In an interview with the Star Tribune the night following Floyd’s death, Elder stated, “We try very hard to get information out as quickly as possible that is wholly honest and correct. There is no way I’m going to lie about a situation that is on body camera and is going to prove this department to be disingenuous.”

Former Minneapolis police officer Derek Chauvin is handcuffed to be led away after a jury found him guilty of all charges in his trial for second-degree murder, third-degree murder and second-degree manslaughter in the death of George Floyd in Minneapolis, Minnesota, on April 20, 2021. (Pool via Reuters)
Former Minneapolis Police Officer Derek Chauvin is handcuffed to be led away after a jury found him guilty of all charges in his trial in the death of George Floyd. (Pool via Reuters)

As the disturbing videos of the moments leading up to Floyd’s death quickly began to go viral, sparking protests throughout Minneapolis and subsequently the nation and world, the police department quickly changed its messaging around the incident. All four officers involved were fired that same day, and Minneapolis Police Chief Medaria Arradondo tried to distance himself from the original narrative, saying days later that he didn’t know where the information in that first press release came from.

“I’m committed as we move forward that we will do better to make sure we are getting as much factual information out in a timely manner as we can,” Arradondo said.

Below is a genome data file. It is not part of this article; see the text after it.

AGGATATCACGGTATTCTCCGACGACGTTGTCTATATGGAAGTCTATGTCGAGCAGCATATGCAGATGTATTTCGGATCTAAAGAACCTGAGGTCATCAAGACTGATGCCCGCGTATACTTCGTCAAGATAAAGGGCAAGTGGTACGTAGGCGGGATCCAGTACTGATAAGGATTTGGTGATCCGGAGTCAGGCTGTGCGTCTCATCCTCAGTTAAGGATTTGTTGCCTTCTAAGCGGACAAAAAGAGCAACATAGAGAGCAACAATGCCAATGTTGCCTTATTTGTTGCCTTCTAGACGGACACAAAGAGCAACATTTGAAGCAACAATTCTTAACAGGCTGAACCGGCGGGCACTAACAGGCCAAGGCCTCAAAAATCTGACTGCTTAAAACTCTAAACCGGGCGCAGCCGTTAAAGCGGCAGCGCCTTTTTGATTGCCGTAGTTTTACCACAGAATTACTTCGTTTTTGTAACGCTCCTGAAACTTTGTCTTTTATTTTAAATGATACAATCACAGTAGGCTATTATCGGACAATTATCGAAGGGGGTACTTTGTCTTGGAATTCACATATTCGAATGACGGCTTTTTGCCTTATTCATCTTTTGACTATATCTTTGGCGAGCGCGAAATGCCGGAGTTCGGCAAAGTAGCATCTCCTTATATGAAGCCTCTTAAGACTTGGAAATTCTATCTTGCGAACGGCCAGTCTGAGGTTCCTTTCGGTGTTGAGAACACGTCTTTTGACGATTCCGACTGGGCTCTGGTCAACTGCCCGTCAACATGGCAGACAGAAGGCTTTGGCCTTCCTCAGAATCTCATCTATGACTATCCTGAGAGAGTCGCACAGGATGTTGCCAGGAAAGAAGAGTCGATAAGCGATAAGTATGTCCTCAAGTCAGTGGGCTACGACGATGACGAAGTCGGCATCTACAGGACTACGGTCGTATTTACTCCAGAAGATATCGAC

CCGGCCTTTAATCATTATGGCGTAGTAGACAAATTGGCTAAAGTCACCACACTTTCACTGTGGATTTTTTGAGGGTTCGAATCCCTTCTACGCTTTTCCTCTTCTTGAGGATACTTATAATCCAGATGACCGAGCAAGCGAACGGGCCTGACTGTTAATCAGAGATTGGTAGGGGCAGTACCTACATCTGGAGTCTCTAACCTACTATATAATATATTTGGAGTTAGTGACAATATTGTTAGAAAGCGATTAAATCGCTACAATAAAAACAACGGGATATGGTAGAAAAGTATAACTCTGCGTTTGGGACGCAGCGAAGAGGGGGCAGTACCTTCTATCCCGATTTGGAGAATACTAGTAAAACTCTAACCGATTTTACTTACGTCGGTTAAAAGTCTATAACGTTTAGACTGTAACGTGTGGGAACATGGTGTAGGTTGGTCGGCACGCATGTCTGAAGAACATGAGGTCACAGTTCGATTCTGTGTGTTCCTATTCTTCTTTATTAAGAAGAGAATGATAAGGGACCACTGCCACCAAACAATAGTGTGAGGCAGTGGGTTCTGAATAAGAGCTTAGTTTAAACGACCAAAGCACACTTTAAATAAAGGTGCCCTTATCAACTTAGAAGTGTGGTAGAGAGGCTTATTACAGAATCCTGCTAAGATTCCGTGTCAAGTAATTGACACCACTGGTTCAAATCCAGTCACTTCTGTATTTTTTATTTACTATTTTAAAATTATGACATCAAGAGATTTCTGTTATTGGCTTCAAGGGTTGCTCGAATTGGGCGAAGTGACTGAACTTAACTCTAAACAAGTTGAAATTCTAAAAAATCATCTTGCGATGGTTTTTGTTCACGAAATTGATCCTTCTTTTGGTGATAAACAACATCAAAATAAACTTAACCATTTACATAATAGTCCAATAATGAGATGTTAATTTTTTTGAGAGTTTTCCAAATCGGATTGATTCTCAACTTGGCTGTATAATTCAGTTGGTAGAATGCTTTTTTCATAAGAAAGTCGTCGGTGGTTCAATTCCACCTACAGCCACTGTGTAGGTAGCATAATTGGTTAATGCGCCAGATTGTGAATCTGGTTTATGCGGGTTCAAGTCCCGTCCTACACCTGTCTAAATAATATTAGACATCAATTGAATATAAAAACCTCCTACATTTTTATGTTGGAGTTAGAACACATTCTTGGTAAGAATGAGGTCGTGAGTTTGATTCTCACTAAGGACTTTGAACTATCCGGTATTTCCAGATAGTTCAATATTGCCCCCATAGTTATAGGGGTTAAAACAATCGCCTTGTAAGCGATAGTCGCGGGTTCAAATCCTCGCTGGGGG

The video soon prompted condemnation and calls for accountability from several officials at the local, state and federal levels, including Minneapolis Mayor Jacob Frey and Rep. Ilhan Omar, D-Minn.

“The lack of humanity in this disturbing video is sickening,” Minneapolis Gov. Tim Walz said in a statement, promising that “we will get answers and seek justice.”

The National Fraternal Order of Police issued a statement that week saying, “There is no doubt that this incident has diminished the trust and respect our communities have for the men and women of law enforcement.”

Also among the first prominent figures to speak out in response to the video of Floyd’s death was then-presidential candidate Joe Biden, who praised the firing of the officers involved and urged the FBI to investigate in a tweet posted on May 26, 2020.

“George Floyd deserved better and his family deserves justice,” Biden tweeted at the time. “His life mattered.”

Nearly a year later, now-President Biden watched from the White House as Chauvin received his guilty verdict. In an address to the nation Tuesday evening, Biden said the jury’s ruling "can be a moment of significant change" for the country in addressing systemic racism.

The other three officers involved in Floyd’s death — Tou Thao, Thomas Lane and J. Alexander Kueng — are charged with aiding and abetting second-degree unintentional murder and aiding and abetting second-degree manslaughter. Their trial begins on Aug. 23.